Researchers at MIT wanted to know if people are born with the ‘distorted’ vision of an optical illusion or if they develop it later.
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Two gray dots on a background consisting of a gradient from light gray to dark.
The two points are identical but look very different from each other, depending on where they are positioned in relation to the bottom.
For more than 100 years, scientists have tried to decipher the mechanism behind this classic visual illusion called “simultaneous brightness contrast”.
And now they seem to have found the answer.
Until now, scientists thought that this illusion was something that happened in the brain.
However, a study by scientists at the Massachusetts Institute of Technology (MIT) in the United States suggests that it is based on an estimate of the brightness that happens before the information reaches the brain’s visual cortex, possibly inside the retina.
“All of our experiments point to the conclusion that this is a low-level phenomenon,” says Pawan Sinha, professor of computer vision and neuroscience in the Department of Cognitive and Brain Sciences at MIT.
“The results help answer the question of what is the underlying mechanism in this fundamental process of estimating brightness, which is a basic component of many other types of visual analysis.”
This effect has attracted the attention of artists for centuries and several researches on how we perceive tones in contrast to each other have also been conducted since the 19th century, says the scientific publication Science Alert.
But not all questions had been answered.
The MIT researchers carried out a series of experiments to prove their hypothesis.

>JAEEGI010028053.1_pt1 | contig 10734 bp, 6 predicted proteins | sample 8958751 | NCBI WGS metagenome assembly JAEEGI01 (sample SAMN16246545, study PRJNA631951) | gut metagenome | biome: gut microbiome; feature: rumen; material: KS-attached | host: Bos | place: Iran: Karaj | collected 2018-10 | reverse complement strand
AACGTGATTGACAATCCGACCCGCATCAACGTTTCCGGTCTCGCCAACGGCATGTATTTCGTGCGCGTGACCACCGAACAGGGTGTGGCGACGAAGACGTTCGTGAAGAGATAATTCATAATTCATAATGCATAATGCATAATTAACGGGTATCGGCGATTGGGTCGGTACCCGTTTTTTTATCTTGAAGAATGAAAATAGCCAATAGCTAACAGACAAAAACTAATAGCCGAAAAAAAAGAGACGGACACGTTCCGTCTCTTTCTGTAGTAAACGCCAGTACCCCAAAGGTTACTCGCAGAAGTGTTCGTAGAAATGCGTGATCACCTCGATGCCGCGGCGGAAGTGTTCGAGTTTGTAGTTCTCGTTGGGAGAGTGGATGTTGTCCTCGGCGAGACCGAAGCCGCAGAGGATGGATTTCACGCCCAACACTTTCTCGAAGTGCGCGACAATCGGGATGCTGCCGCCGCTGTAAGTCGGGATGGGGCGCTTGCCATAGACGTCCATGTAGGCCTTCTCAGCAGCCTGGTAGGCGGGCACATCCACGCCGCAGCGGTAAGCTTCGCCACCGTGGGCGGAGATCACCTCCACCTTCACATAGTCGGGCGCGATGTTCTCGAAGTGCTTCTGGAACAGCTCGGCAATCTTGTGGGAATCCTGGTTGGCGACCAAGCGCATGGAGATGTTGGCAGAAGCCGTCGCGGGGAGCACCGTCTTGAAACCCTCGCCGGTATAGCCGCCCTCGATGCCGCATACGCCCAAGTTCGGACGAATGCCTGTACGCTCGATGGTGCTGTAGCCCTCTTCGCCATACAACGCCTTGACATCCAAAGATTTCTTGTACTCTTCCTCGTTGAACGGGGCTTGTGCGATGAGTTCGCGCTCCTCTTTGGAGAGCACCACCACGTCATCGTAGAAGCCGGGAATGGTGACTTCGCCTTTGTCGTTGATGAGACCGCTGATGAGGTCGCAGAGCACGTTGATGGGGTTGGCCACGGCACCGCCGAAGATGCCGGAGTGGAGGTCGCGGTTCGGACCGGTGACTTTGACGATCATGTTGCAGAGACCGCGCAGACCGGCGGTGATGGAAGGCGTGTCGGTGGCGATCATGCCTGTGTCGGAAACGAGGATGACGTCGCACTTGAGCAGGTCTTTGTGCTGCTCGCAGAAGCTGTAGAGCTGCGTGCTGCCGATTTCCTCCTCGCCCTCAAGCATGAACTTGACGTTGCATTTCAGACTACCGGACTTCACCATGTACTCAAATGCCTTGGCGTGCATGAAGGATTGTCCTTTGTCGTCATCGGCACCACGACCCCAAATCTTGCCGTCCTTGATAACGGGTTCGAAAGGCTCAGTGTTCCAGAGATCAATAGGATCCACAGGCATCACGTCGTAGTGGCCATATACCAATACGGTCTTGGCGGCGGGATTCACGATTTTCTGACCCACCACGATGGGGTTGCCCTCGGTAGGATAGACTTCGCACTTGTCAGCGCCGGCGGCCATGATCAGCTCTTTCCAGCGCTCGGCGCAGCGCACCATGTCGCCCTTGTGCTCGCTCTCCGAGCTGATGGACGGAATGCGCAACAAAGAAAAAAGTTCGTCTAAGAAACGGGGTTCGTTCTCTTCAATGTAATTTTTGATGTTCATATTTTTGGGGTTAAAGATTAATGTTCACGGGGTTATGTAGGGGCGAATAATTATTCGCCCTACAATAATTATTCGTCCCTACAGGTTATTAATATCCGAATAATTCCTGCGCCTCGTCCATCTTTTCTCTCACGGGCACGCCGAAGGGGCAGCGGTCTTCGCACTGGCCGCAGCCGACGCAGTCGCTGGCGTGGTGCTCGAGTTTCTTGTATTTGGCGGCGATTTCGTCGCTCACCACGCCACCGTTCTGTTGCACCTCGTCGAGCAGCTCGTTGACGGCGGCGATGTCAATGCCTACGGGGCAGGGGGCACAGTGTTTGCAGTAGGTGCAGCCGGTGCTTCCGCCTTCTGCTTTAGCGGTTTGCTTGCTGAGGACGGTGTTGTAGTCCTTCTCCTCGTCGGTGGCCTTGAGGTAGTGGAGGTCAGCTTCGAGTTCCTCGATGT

In one, they created an image of a cube that looked lit from one side, with a face that looked a little brighter than the other.
When identical gray dots are placed on each face of the cube, the dot on the face that appears to be in the shadow appears to be darker than the identical dot placed on the most “illuminated” face.
“This is the opposite of what happens with standard simultaneous contrast screens, where a dot on a dark background looks brighter than a dot on a light background,” says Sinha.
In this second example of simultaneous brightness contrast, two cubes look similar, but they have different effects on the circles on their faces. The upper cube makes the right circle brighter, while the lower cube makes the left circle look brighter
Image: MIT / Pawan Sinha
Although we are not always aware, luminance (a magnitude that expresses the luminous flux in a given direction) contributes to our brightness estimates, suggesting that high-level thinking processes are not required to make this contrast judgment.
This finding suggests that brightness estimation occurs very early, before information from each eye is combined in visual processing and reaches the brain.
The researchers evaluate the hypothesis that the calculation of brightness probably happens in the retina.
“This is something that the visual system is already prepared to do, since birth,” says the researcher.
To prove their findings, the researchers studied blind children who recently had their sight restored, showing them optical illusions.
“The prediction is that if the brightness estimate was really an innate mechanism, soon after children with congenital blindness started to see, they should be victims of the illusion of simultaneous contrast.”
That was exactly the researchers’ finding.
In a study of children and adolescents between eight and 17 years who underwent cataract surgery, they were all susceptible to this illusion. The tests were performed between 24 and 48 hours after removing the surgical bandages after surgery.
Sinha says the conclusions are consistent with other research, but there are still some doubts.
This may mean that other brain processes are also involved in later stages.
“Many of the phenomena that we quickly assign to high-level processes in reality may be instances in some very simple circuit mechanisms in the brain that are innately available.”